Wuthering Heights, directed by Andrea Arnold

Never mind the prissy costume drama bollocks. This raw punk historicism is a landmark, in several senses, of British cinema.

Submitted by Tom Jennings on February 2, 2012

Othering Depths. Film review – Tom Jennings
This astonishing effort from the director of Red Road (2004) and Fish Tank (2009)* confirms her uncompromising cinematic approach, portraying without a trace of pride, prejudice, piety or sentimentality the trials and tribulations of characters struggling in quagmires of conflictual class relations. Rejecting the voluminous bourgeois baggage associated with the source material, Arnold sidesteps the sense and sensibility of period drama and literature and focuses directly on the scandalous pitch of Emily Bronte’s pioneering 1847 novel. But the book’s gothic Romanticism merely orchestrated the tragic repercussions of a passionate but socially impossible relationship, conveniently deflecting the authorial voice onto the commentary of servants as purportedly neutral observers who, nevertheless, fully conform to local norms. Whereas the film goes straight for the imaginative jugular, with no narration and scant dialogue interrupting the majestic ambient soundscape and scenery of rugged moorland. Thus the explicit and implicit menace of social hierarchy dressed in coercive legitimisation, polite conversation, hypocrisy and self-deception gives way to a primal vision of unthinking childhood exuberance, fear, cruelty and enchantment inexorably ground down, tainted and twisted by supposedly civilised society.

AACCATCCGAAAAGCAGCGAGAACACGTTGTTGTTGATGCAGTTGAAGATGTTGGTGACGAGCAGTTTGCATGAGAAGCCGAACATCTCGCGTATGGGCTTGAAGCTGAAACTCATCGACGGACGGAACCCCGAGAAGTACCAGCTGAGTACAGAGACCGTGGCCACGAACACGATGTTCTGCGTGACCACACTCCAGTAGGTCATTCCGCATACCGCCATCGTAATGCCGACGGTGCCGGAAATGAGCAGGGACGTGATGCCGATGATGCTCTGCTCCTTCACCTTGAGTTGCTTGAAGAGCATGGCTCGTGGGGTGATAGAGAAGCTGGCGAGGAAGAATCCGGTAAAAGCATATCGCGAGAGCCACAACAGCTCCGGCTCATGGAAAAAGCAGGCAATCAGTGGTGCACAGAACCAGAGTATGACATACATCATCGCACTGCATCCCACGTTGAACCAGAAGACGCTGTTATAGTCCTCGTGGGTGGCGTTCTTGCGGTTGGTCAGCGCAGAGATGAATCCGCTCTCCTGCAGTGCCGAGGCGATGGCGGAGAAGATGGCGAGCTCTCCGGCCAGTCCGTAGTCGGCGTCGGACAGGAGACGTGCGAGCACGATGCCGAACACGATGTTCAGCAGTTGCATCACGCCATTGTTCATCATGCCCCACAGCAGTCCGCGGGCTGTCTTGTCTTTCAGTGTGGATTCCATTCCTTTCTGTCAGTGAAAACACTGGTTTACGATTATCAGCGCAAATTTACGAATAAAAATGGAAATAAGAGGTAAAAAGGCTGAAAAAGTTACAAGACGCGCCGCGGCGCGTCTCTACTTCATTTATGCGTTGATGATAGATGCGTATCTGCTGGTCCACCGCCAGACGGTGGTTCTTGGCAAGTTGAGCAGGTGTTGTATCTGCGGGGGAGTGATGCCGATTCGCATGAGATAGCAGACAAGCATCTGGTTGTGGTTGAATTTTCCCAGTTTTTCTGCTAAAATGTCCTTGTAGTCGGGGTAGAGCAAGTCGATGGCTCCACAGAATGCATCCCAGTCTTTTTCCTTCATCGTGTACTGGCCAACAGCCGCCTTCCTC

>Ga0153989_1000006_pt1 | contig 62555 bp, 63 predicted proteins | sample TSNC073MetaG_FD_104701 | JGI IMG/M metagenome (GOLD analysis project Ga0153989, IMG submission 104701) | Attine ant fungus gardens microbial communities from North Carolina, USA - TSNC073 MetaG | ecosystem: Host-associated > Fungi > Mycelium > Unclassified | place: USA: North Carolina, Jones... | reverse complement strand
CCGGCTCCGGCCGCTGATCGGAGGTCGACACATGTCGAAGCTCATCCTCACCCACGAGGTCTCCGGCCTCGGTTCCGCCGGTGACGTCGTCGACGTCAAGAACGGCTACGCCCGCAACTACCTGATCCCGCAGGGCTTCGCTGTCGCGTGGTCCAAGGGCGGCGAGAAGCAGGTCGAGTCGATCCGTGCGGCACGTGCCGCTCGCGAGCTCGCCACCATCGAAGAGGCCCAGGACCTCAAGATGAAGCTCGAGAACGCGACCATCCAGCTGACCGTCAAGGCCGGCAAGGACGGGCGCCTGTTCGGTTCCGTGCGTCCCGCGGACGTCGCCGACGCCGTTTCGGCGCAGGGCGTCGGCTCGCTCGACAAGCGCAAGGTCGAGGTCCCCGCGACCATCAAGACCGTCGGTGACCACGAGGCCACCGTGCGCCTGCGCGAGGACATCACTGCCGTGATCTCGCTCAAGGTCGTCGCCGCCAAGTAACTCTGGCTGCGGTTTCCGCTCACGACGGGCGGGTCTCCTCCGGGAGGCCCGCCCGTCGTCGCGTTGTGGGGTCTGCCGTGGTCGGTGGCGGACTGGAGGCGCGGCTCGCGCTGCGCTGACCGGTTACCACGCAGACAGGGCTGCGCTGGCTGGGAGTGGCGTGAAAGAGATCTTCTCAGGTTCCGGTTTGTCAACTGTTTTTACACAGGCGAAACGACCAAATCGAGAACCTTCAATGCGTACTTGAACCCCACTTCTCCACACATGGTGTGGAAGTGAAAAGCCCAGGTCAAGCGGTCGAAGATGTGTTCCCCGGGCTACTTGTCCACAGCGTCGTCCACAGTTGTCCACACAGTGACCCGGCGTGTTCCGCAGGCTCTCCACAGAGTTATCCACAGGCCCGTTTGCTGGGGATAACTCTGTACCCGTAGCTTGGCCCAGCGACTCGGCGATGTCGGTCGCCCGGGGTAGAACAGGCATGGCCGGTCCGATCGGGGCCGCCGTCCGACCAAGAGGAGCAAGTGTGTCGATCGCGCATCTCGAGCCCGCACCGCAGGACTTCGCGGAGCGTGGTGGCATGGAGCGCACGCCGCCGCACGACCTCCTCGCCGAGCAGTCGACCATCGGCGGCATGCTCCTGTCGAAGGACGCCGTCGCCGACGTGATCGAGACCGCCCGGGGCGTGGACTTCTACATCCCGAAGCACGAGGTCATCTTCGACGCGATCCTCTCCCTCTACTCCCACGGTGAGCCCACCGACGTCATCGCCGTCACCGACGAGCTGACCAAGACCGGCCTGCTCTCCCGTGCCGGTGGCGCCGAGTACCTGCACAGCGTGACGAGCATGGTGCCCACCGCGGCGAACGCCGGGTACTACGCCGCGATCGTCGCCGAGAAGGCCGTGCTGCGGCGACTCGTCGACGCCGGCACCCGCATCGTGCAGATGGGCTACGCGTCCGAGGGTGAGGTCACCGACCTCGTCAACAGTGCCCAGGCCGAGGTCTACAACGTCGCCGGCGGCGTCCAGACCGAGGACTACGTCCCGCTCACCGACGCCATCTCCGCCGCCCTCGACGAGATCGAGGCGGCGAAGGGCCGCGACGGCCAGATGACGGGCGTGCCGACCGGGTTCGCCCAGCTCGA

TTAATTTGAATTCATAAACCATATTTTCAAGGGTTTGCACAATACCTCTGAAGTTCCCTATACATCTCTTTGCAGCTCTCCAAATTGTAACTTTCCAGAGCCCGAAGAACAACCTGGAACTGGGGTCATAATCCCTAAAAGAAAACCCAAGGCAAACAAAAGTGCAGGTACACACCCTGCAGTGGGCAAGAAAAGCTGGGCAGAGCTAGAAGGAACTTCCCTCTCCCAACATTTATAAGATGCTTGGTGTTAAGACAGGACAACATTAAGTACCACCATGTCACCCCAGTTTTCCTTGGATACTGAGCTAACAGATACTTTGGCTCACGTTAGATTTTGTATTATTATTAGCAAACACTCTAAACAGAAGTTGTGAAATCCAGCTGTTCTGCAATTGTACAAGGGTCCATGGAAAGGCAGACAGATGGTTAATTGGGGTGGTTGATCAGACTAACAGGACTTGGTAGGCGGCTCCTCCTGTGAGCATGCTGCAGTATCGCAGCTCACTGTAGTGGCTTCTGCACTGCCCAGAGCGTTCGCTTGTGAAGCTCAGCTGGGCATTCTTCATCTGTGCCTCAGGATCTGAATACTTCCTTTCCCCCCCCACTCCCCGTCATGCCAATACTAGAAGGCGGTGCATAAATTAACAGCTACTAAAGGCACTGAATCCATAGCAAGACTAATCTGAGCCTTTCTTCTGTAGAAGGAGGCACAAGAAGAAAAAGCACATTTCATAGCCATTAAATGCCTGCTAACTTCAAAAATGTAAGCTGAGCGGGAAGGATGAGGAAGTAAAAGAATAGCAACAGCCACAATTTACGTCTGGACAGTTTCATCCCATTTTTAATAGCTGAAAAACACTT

The original story saw an abandoned child or runaway slave charitably rescued from urban destitution, so Arnold intelligibly casts Heathcliff as black and uniquely assumes his viewpoint on arrival in the otherworldly austerity of a Yorkshire hillfarm ‘safe haven’. His position decisively ‘beyond the pale’ parallels adoptive sister Cathy’s outsider status courtesy of her uncontrollable conduct not fitting sex or station, with the young teenagers’ rebellious partnership articulated in a naturalistic, expressionistic register of body language, physical sensation and emotional resonance matching the wild weather, landscape, flora and fauna they revel in. Rarely have the souls of human animals mingled so intensely on screen with the impassive blood and guts of the natural environment, and Robbie Ryan’s magnificent cinematography centralising the first-time actors’ uncontrived performances captures the essence of the pair’s visceral yearning, temporarily escaping the comparable brutality and caprice – and occasional tender empathy – of home and community which, conversely, promise only heartache. Cathy can displace her quandary and console herself by marrying money but, most significantly, Heathcliff has no tolerable options – his unlikely social mobility requiring further exile in a cumulative dialectics of estrangement. For both of them, the rupture inflicts permanent scars worldly rewards cannot heal.